Romeo And Juliet Critique Paper

It is not very often that Romeo and Juliet are portrayed as two people who are willing to disobey their parents for the sake of their love. The film Romeo + Juliet is a Shakespearean tragedy adapted by modern-day director Baz Luhrmann, Romeo + Juliet was released in 1996 starring Leonardo DiCaprio (Romeo) and Claire Danes (Juliet). The film follows Romeo, son of Montague and Juliet, daughter of Capulet as they fall helplessly in love despite the hatred between both houses. Romeo’s character begins with his first encounter of Juliet at a masquerade ball; something that would change Romeo’s life forever.

As the whole premise of the movie is based on Romeo/Juliet romance it is Romeo’s character that is portrayed most prominently. Romeo is the typical Romeo; he is in love with ‘Juliet’ at first sight, however his rebellious nature of not having enough courage to talk to her adds an element of comedy which lightens the film. Shakespeare on the other hand portrays Romeo as a man who falls in love after hearing Juliet’s beauty and speech through a window and wrote Romeo as constantly comparing Juliet to other women constantly throughout Romeo and Juliet.

Although Romeo and Juliet meet again later that night we find that Romeo has gone back home already without seeing or talking to “Juliet” – this scene is crucial because it shows up the shallow nature of Romeo’s love, also you can argue whether this was simply another Romeo joke, however, Romeo is usually shown as a very serious character. Romeo’s standoffish and nonchalant tone of singing “I’m Romeo, yeah I’m Romeo” was an attempt to lighten the mood of the film and the Romeo and Juliet plot but it had no purpose and didn’t fit Romeo’s character at all.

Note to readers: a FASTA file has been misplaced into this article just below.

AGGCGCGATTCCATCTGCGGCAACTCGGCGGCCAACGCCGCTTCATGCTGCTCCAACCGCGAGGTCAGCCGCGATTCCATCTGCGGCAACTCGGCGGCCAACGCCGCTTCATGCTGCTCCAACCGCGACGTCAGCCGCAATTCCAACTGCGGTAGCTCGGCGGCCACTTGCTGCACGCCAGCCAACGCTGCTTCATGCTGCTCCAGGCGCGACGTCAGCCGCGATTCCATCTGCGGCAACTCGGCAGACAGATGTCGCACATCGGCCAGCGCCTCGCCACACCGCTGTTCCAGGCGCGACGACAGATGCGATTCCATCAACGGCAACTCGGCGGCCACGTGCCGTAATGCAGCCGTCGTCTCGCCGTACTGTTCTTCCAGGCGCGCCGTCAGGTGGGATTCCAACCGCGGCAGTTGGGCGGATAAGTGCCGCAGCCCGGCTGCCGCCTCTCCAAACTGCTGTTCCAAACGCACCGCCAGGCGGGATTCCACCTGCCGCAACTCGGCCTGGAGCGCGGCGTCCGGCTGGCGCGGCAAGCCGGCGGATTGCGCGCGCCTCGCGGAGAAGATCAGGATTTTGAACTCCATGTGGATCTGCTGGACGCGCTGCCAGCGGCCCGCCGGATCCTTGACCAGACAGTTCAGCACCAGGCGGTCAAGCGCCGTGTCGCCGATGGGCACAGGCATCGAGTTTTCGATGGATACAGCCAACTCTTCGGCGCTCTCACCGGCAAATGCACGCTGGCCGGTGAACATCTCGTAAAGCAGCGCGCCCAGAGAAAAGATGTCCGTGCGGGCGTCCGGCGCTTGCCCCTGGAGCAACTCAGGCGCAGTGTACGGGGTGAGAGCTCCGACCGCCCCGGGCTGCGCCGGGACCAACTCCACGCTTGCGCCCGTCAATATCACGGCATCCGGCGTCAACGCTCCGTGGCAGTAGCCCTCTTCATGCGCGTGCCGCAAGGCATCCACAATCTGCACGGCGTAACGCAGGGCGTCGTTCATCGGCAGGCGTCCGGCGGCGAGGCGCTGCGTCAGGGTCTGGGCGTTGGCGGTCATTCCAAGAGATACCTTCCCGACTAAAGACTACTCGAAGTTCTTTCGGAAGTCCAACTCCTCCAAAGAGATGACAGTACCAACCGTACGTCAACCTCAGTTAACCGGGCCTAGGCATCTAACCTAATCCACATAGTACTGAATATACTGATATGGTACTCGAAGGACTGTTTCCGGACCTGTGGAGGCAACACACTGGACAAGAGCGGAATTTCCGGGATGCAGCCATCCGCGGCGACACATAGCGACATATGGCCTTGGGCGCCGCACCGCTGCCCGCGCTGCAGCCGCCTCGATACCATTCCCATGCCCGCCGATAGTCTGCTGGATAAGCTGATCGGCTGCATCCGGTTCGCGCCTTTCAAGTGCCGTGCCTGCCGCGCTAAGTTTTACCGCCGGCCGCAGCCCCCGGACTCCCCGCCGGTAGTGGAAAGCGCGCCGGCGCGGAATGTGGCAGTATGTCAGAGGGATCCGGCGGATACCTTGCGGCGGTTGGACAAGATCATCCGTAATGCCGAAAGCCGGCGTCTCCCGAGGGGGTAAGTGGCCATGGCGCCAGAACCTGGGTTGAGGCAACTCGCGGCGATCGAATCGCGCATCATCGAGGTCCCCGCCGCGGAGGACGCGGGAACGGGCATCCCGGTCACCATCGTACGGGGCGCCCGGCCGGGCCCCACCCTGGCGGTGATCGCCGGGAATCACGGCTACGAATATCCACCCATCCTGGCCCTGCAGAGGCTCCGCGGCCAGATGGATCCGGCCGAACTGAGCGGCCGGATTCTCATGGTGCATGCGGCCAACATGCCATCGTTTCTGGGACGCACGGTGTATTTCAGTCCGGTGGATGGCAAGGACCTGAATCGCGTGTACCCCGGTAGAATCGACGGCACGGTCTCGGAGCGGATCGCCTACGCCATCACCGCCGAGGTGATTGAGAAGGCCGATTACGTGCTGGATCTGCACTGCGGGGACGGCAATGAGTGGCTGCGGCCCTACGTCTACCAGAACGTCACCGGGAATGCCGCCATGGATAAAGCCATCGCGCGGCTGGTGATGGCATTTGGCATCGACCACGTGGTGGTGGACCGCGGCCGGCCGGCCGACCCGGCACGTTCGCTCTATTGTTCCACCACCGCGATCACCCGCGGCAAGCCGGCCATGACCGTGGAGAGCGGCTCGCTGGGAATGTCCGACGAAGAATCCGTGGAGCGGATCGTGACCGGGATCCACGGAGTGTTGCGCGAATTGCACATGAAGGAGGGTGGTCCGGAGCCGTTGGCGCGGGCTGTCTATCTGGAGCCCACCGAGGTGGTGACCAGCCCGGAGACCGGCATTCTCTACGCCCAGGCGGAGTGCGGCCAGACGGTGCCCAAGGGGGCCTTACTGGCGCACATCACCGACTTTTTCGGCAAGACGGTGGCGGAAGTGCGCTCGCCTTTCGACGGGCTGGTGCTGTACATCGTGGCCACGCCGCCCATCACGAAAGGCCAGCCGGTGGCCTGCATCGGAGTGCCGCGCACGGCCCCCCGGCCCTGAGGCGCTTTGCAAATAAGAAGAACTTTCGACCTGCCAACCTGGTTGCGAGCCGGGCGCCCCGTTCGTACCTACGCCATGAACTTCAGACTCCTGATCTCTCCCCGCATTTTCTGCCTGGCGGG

Luhrmann had added this scene in for comedic relief, but ultimately it wasn’t needed. Furthermore, Shakespeare shows Romeo anxious to be with Juliet once he has heard about her through Benvolio who tells him of her beauty, making Romeo’s love more meaningful as there is a sense that he has fallen in love because he heard of Juliet’s beauty , rather than meeting her then going back home – twice – without really giving the “Juliet” character a thought.

Romeo doesn’t even know what she looks like so his love for her is purely physical and lustful – this makes Romeo’s betrayal of Rosaline much more understandable as Romeo was fulfilling a basic human need – to reproduce – rather than Romeo betraying Juliet simply just because they were from different houses, that Romeo didn’t care about.

However, Luhrmann adds several scenes into Romeo + Juliet that do not appear in Romeo and Juliet such as Romeo’s first encounter with Mercutio who soon becomes one of Romeo’s closest companions; this friendship between Romeo and Mercutio strengthens throughout the film as it portrays them as inseparable best friends. This with Shakespeare as he shows Romeo and Mercutio as good friends but Romeo’s character is not built up through Mercutio – Romeo and Mercutio do however share a love of poetry.

Romeo also has a sexual encounter with Lady Montague that does not appear in Romeo and Juliet, this scene could be seen as Romeo fulfilling his physical need, however it simply cannot be justified because Romeo is under the impression that Lady Montague is his mother – if Romeo had been older then maybe this scene would have made sense as he would have been old enough to reproduce and fulfill basic human needs such as having sex, but at fourteen years old? This scene should never have even happened.